A mammoth meatball has been created by a cultivated meat company, resurrecting the flesh of the extinct animals.
The project aims to demonstrate the potential of meat grown from cells and to highlight wildlife destruction and climate change.
The mammoth meatball was produced by Vow Food, an Australian company, which is taking a different approach to cultured meat.
There are scores of companies working on replacements for meat, but Vow Foods is aiming to mix and match cells from unconventional species to create new kinds of meat.
The company has already investigated the potential of more than 50 species, including alpaca, buffalo, crocodile, kangaroo, peacocks and fish.
The first cultivated meat to be sold to diners is Japanese quail, which the company expects will be in restaurants in Singapore this year.
“We have a behavior change problem when it comes to meat consumption,” Vow Food chief executive officer George Peppou said. “The goal is to transition a few billion meat eaters away from eating [conventional] animal protein to eating things that can be produced in electrified systems.”
“And we believe the best way to do that is to invent meat,” Peppou said. “We look for cells that are easy to grow, really tasty and nutritious, and then mix and match those cells to create really tasty meat.”
“We chose the woolly mammoth because it’s a symbol of diversity loss and a symbol of climate change,” said Tim Noakesmith, who cofounded Vow Food with Peppou.
The initial idea was from Bas Korsten at creative agency Wunderman Thompson.
“Our aim is to start a conversation about how we eat and what the future alternatives can look and taste like,” Thompson said. “Cultured meat is meat, but not as we know it.”
Plant-based alternatives to meat are now common but cultured meat replicates the taste of conventional meat. Cultivated meat — chicken from Good Meat — is currently only sold to consumers in Singapore, but two companies have passed an approval process in the US.
In 2018, another company used DNA from an extinct animal to create gummy bears made from gelatin from a mastodon, another elephant-like animal.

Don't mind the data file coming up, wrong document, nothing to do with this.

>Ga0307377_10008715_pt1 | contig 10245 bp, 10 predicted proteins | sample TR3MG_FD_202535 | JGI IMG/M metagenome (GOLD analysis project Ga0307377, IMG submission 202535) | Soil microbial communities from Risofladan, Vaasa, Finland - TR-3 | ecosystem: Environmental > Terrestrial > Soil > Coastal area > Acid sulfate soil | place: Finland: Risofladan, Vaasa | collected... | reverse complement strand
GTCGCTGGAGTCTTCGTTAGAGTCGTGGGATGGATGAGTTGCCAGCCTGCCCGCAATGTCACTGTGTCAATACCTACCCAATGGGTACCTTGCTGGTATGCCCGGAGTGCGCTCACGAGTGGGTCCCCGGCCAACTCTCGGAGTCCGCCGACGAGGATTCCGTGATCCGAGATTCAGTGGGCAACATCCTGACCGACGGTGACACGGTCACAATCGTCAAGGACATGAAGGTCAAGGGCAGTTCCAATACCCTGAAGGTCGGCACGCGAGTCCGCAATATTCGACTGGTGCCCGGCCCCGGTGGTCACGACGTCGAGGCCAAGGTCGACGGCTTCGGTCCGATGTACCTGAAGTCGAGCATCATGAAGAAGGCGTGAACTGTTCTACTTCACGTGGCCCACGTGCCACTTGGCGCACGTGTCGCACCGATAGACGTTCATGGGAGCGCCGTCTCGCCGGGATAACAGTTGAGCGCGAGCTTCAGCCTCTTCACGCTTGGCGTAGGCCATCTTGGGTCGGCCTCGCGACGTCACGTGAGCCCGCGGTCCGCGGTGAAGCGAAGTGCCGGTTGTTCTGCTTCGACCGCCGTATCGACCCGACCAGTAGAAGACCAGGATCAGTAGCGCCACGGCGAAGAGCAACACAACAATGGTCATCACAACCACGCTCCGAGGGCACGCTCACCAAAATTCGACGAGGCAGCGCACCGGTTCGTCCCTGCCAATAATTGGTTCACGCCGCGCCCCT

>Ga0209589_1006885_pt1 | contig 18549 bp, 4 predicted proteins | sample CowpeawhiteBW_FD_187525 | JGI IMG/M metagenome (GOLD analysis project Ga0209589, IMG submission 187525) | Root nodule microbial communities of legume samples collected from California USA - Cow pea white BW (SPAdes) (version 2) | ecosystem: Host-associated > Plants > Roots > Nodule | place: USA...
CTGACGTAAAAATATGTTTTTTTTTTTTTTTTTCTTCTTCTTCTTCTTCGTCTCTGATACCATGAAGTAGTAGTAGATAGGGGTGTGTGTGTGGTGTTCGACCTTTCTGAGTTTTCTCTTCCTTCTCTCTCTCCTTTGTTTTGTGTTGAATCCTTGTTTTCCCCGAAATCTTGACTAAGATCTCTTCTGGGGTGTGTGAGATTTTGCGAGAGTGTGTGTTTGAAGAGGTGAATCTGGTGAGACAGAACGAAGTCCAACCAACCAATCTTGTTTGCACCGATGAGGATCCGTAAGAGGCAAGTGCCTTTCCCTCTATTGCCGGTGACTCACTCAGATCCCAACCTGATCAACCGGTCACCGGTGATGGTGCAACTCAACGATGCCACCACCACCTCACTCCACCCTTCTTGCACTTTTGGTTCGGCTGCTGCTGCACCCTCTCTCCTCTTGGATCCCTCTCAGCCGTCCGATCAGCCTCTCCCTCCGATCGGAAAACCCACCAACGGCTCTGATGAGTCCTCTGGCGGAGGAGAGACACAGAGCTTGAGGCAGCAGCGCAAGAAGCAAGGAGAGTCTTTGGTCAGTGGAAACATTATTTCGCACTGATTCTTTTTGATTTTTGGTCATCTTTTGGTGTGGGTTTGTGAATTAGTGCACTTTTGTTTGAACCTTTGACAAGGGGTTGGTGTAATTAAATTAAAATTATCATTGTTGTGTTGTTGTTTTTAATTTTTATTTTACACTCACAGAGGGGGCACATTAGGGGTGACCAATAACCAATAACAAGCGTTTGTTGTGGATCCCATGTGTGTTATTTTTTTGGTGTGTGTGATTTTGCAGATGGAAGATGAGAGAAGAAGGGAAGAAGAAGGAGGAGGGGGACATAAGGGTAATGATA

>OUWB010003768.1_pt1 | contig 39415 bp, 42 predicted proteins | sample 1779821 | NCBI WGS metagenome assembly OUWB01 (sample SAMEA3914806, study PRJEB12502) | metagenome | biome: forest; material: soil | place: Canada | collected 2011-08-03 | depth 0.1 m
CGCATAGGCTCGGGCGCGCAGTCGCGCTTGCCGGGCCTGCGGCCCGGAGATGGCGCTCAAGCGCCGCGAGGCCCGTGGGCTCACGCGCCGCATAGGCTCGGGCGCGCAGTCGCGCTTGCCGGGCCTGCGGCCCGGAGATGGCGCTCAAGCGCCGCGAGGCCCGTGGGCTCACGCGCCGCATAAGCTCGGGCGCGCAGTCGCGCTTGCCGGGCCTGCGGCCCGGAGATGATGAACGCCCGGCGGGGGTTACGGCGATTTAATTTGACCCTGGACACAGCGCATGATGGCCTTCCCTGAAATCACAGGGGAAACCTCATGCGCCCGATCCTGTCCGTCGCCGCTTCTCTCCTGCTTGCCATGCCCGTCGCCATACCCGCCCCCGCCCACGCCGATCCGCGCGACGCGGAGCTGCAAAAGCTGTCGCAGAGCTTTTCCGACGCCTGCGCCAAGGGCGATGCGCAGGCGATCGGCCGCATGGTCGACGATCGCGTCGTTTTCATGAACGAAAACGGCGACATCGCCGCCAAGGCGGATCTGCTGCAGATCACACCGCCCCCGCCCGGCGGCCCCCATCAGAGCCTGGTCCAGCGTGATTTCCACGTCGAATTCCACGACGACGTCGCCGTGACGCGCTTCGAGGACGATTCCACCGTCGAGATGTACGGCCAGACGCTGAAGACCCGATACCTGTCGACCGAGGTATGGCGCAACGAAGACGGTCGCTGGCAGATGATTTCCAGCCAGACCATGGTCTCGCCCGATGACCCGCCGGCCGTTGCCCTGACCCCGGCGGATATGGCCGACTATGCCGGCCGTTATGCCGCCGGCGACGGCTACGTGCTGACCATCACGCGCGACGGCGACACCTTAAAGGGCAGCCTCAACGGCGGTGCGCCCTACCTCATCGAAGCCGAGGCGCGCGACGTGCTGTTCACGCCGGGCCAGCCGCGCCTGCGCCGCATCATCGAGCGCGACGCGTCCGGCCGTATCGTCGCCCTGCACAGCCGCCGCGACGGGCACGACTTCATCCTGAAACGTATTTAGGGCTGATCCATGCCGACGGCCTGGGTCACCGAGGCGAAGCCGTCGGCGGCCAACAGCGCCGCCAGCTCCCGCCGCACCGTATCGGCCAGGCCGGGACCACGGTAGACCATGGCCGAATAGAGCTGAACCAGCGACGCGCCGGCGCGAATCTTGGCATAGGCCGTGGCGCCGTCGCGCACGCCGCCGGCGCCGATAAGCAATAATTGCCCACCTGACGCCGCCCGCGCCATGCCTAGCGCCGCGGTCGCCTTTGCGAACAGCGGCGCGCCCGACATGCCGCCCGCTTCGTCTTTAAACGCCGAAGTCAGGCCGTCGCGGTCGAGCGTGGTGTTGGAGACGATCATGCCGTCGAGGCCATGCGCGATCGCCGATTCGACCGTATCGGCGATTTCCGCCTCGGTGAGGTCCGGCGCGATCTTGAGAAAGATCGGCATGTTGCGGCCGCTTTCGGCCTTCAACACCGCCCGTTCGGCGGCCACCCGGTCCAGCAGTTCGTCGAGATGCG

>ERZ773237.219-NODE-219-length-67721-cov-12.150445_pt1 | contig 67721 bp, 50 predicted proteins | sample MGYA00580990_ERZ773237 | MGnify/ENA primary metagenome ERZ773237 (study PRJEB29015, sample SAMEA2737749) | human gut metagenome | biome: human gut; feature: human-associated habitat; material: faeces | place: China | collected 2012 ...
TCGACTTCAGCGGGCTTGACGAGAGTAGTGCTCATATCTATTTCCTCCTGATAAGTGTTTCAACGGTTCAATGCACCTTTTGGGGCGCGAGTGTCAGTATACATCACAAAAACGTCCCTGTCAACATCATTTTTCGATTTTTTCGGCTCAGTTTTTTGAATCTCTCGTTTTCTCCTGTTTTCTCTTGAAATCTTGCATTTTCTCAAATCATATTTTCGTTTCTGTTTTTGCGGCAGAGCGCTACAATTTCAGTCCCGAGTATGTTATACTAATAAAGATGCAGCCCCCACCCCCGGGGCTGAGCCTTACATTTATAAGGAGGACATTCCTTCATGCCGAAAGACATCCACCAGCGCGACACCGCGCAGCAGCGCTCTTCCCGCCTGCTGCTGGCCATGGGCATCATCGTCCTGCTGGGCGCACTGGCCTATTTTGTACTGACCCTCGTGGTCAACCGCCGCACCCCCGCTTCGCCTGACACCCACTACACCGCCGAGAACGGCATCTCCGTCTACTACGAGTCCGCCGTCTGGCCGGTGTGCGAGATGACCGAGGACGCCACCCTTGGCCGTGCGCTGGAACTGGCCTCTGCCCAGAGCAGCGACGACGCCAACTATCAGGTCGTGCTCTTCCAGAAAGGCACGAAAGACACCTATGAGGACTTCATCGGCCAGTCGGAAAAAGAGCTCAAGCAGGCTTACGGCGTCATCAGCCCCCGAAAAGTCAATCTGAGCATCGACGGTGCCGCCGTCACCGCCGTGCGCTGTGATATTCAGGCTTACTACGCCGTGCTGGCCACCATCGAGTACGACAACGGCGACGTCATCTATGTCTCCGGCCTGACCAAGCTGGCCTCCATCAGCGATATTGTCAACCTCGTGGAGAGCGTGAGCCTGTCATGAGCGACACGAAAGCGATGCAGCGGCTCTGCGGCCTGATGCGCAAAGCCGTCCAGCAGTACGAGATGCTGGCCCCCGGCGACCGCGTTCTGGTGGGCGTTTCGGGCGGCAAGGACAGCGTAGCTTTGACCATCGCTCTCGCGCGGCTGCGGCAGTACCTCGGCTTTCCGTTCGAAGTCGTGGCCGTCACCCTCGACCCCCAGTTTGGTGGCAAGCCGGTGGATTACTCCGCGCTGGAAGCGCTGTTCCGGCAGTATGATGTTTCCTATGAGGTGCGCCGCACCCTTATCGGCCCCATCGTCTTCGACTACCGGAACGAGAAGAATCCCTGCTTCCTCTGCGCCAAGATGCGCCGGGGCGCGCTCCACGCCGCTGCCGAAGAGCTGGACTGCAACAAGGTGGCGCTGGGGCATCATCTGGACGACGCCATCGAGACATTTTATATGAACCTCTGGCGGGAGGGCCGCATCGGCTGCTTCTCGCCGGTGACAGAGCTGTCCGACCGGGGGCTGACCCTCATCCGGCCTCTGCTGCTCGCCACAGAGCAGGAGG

Vow Food worked with Ernst Wolvetang, a professor at the Australian Institute for Bioengineering at the University of Queensland, to create the mammoth muscle protein.
Wolvetang’s team took the DNA sequence for mammoth myoglobin, a key muscle protein in giving meat its flavor, and filled in the gaps using elephant DNA.
This sequence was placed in myoblast stem cells from a sheep, which replicated to grow to the 20 billion cells used by the company to grow the mammoth meat.
“It was ridiculously easy and fast,” Wolvetang said. “We did this in a couple of weeks.”
Initially, the idea was to produce dodo meat, but the DNA sequences needed do not exist, he said.
No one has yet tasted the mammoth meatball.
“We haven’t seen this protein for thousands of years,” Wolvetang said. “So we have no idea how our immune system would react when we eat it, but if we did it again, we could certainly do it in a way that would make it more palatable to regulatory bodies.”
Wolvetang said that he could understand people initially being wary of such products.
“It’s a little bit strange and new — it’s always like that at first, but from an environmental and ethical point of view, I personally think [cultivated meat] makes a lot of sense,” he said.
The mammoth meatball was to be unveiled yesterday at Nemo, a science museum in the Netherlands.
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